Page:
Incorporating Data Security Into Your Employee Offboarding Process

As any human resources (HR) manager knows all too well, employees come and employees go—sometimes on a steady basis. When staffers leave, regardless of the circumstances, companies need to make sure they don’t also walk out with credentials that allow them to continue to access valuable data such as customer information, trade secrets, product specifications, and other intellectual property.

Small and mid-sized businesses (SMBs) might frequently find themselves in circumstances where someone in a data-intensive position, or who has access to sensitive company information, decides to move on to another company. What many don’t realize, though, is that there are clear security risks when this happens.

Imagine if someone with access to customer records or the details of a new product in development leaves to work for a competitor, but they still have access to all of their original company’s data. For a small company looking to break into a market or expand its presence, that can be a major problem.

This is why it’s a good idea to create a strategy and documented procedures for offboarding departing employees. This helps to protect company data from unauthorized access or potential theft.

employee walking away with data during the offboarding process

It's inevitable that an employee who has access to sensitive company data will eventually decide to move to another job. What many SMBs don’t realize is there are clear security risks when this happens.

Any offboarding process should include several key practices. But before getting into these, it’s important to note that the effort to protect data actually begins well before an employee even thinks about leaving—and it’s about setting boundaries. The employee handbook or manual, or other documentation signed by the employee should clearly state terms of use, and access to, company systems and data.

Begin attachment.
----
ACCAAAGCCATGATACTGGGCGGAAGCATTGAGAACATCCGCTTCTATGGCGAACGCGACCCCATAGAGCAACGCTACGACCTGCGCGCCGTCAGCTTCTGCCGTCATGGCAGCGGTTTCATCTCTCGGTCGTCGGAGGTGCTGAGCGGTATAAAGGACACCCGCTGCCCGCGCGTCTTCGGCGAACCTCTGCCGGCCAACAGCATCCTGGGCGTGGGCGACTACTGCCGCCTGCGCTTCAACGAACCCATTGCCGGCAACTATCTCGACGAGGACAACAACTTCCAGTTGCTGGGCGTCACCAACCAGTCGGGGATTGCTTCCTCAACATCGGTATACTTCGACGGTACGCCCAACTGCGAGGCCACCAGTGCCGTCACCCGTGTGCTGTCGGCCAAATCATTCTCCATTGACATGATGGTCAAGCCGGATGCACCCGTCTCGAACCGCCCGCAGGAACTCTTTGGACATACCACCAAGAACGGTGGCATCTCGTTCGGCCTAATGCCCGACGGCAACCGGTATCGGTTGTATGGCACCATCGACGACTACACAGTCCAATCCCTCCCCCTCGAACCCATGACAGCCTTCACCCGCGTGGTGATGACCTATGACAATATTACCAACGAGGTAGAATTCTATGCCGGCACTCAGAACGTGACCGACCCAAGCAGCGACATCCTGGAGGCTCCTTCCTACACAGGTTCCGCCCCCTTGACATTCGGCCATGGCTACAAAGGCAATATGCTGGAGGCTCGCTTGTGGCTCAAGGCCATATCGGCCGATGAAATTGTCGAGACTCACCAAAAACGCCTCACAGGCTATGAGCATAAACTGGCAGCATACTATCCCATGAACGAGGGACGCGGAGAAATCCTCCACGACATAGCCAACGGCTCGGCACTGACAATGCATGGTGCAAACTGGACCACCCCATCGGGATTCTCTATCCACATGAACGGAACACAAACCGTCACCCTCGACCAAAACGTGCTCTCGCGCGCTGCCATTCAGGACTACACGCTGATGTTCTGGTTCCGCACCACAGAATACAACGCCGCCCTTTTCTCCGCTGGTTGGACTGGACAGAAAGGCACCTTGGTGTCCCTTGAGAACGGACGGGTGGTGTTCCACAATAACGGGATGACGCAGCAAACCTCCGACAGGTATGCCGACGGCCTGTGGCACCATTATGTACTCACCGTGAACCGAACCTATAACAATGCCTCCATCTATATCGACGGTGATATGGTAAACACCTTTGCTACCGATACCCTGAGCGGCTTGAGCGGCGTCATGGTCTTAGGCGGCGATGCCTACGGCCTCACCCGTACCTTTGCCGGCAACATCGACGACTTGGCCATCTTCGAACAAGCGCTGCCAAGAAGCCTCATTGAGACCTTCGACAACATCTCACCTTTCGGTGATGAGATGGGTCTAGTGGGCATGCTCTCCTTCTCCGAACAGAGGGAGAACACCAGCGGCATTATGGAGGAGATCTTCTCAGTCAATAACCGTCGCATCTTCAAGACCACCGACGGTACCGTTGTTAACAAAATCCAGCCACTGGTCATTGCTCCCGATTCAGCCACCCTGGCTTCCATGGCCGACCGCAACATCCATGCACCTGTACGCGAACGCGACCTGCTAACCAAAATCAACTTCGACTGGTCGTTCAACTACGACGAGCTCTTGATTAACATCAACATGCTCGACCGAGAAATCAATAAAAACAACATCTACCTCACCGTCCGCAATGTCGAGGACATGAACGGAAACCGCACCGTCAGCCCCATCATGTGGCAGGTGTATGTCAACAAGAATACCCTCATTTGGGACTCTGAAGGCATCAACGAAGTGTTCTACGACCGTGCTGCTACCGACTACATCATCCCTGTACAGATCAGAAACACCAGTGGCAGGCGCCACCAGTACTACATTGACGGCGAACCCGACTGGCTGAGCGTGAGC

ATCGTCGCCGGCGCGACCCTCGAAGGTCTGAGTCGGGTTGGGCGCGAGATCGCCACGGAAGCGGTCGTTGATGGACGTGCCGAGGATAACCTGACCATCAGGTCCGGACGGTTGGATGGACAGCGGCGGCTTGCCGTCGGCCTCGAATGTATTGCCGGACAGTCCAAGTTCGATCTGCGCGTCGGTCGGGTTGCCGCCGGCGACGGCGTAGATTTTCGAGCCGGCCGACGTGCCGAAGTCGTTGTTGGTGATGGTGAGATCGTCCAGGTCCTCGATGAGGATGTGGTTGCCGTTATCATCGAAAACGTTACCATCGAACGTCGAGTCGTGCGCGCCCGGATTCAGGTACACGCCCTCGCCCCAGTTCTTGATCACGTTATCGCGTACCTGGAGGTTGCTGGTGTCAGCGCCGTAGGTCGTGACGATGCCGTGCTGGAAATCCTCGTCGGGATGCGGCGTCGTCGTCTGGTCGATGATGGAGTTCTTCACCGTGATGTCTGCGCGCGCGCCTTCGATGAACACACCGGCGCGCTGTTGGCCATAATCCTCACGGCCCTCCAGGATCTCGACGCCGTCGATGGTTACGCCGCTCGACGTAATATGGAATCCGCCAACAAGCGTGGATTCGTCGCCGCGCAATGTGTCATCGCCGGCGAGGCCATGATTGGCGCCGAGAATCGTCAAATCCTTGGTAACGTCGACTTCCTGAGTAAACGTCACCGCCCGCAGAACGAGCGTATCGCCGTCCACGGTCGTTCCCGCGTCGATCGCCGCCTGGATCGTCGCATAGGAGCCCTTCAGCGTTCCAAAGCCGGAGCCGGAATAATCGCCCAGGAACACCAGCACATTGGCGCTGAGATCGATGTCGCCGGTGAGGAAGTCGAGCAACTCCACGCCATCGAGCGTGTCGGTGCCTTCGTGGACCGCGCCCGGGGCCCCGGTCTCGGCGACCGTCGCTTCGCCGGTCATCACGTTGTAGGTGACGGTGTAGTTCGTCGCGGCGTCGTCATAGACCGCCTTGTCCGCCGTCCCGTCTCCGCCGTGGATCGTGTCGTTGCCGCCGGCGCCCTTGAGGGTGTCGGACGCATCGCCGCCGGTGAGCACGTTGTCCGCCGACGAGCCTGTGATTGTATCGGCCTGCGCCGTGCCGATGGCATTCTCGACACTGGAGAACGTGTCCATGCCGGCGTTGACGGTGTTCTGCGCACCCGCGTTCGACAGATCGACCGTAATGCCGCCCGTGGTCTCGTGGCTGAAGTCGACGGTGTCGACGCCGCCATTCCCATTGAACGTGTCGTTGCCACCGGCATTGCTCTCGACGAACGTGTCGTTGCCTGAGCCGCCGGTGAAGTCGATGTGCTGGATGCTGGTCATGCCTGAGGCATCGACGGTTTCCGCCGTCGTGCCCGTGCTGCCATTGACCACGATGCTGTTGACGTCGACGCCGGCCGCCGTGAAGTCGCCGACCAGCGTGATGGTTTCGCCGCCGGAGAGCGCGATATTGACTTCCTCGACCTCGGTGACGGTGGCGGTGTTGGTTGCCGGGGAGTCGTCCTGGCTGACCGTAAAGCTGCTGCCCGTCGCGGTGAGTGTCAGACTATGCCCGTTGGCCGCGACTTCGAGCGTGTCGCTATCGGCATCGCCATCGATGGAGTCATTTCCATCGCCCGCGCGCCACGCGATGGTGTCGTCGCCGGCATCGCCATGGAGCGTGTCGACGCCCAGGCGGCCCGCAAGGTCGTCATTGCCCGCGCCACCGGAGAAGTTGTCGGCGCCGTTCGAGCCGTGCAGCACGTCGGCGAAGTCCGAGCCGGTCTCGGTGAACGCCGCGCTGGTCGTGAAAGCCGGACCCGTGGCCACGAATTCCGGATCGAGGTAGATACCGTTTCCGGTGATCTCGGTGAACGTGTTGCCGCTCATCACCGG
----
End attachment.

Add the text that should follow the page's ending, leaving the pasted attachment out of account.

These policies should take into account input from company leadership across the organization. Each area of the company will have specific tools and data sets that should be accounted for in the policies with IT and HR teams working closely together to ensure all access is turned off when an employee leaves.

Offboarding Security Best Practices

As soon as an employee is ready to leave, usually on their last day, a key step is to retain or restore the departing employee’s files. This can be achieved by using an application installed on the employee’s device to download the individual’s files, and typically involves a few straightforward steps.

Once the restoration is complete, it’s time to deactivate the user, which means signing the user out of all devices and online sessions and removing access to all company networks including cloud-based services. The ex-employee will no longer be able to access company data resources or applications. Passwords should be changed on any shared accounts.

Collect any company-issued devices including desktops, laptops, smartphones, tablets, and external hard drives, USB sticks, and access badges. Never assume that employees will remember to turn in these devices on their own.

It’s inevitable that employees will leave companies. By taking these steps, companies can help to protect their valuable data from unauthorized access or theft.

A Checklist for Employee Offboarding

One of your employees is leaving the company? Here’s a checklist of steps to take to ensure that data is protected.

  1. When an employee leaves the company, retain or restore the departing employee’s files. This can be done by using an application installed on the employee’s device to download files.
  2. After the restoration is complete deactivate the user in all applications that they had access to. Sign the user out of all devices and online sessions.
  3. Remove the user’s access to all company networks including any cloud-based services.
  4. Change passwords on any shared accounts.
  5. Update the employee’s email and phone accounts.
  6. Collect all company-issued devices such as desktop and laptop computers, smartphones, tablets, and external hard drives, USB sticks, and access badges.

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